Our research suggests several strengths based on this new scoring system. First, this study validated INBS against the Pre-RS, GBS, AIMS65, and PNED risk stratification scores for predicting 30-day mortality. INBS was superior to other pre-endoscopy risk scores in predicting 30-day mortality. AIMS65, PNED, and Pre-RS showed higher mortality predictions with an AUROC >0.8, but it had lower values compared to INBS. Secondly, variables considered as risk factors in each scoring system were confirmed in this study. In the multivariate analysis, an ASA score of 4, ARDS, disseminated malignancy, creatinine, albumin, syncope at first visit, and failure of endoscopic treatment within 24 hours of the first visit were identified as risk factors for death in NVUGIB patients. The risk of death due to underlying disease factors, aggravation of liver and kidney diseases, and failure of endoscopic treatment at the first visit were confirmed. The significant death risk factors in this study were similar to the death risk factors already reflected in INBS. INBS has proposed criteria to identify liver and renal failures through liver cirrhosis, decreased albumin levels, and increased BUN and creatinine levels. The severity of the underlying disease was scored using the ASA classification. Thirdly, we classified the patients into the high- and low-to-moderate-risk groups based on the INBS cutoff value of >7. The cut-off value was the same to that published in a previous study of ≥8 for the high-risk group.16 In our study, we showed that the high INBS group had a relatively long hospital stay and high re-bleeding and endoscopic hemostasis failure rates. The cause of death from bleeding was one of the predictable outcomes if the patient was unable to tolerate hemostatic treatment due to poor general condition or bleeding from cancer and massive bleeding from the large vessels. Therefore, classification of patients using INBS is relatively expected to be used as a tool to increase the probability of successful hemostasis and to shorten the hospitalization period through rapid endoscopic treatment and intensive monitoring.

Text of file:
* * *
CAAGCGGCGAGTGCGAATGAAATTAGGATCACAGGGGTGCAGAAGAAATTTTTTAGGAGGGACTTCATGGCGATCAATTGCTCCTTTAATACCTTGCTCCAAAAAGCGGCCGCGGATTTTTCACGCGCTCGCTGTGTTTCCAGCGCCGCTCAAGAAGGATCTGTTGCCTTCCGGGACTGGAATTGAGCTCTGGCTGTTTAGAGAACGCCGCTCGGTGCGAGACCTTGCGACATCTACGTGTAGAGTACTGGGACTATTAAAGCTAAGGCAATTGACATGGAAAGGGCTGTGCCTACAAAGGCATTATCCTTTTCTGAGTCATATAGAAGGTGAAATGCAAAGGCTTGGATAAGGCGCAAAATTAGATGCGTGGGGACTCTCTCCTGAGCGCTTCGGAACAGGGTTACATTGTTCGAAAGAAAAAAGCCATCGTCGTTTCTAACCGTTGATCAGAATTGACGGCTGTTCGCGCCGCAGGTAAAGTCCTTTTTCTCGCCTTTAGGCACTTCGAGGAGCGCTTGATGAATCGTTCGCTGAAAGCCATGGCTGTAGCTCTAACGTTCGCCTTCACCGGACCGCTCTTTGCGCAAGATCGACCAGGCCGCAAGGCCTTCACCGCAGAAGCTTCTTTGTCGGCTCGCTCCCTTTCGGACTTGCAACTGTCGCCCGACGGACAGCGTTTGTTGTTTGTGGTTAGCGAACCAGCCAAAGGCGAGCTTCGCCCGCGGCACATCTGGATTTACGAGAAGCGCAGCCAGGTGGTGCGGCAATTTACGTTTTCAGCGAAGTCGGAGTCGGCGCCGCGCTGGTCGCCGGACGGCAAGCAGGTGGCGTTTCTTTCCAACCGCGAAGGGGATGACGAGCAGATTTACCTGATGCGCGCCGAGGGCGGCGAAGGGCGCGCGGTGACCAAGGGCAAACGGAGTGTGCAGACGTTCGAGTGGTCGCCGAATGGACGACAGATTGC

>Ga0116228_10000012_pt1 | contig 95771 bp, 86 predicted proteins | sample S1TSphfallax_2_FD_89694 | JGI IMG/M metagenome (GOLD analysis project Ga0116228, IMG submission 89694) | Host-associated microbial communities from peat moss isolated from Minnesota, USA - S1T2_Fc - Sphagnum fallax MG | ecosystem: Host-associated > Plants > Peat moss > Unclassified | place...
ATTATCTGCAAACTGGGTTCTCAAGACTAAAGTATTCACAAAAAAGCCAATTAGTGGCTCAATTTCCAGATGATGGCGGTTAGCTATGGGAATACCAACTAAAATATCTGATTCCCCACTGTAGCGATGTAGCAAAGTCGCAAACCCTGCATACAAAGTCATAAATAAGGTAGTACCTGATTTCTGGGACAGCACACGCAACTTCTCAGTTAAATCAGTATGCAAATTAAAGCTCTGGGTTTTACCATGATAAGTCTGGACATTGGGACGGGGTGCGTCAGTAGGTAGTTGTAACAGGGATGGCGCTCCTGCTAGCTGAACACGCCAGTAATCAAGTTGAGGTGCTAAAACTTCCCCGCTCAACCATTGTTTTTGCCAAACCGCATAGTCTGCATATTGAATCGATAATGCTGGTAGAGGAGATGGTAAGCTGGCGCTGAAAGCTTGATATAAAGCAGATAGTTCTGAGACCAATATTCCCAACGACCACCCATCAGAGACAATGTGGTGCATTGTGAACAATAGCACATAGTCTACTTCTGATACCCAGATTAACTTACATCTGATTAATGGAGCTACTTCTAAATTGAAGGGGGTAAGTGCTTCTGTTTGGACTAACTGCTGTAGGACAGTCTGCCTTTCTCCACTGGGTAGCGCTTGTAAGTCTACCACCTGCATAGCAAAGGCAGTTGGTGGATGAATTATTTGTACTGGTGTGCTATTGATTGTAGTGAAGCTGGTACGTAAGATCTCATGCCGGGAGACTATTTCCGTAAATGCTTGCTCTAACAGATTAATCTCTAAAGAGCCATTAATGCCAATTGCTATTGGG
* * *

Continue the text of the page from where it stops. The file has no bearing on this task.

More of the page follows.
Korea’s tertiary medical care institutions have a tendency to promptly and actively perform endoscopy in patients. Therefore, it is necessary for the doctors who performed endoscopy to have a classification standard or score to help determine the appropriate time of endoscopy and to predict the prognosis of NVUGIB patients. Using INBS, identification of patients with a high risk of death is possible, allowing targeted management and interventions that may improve outcome.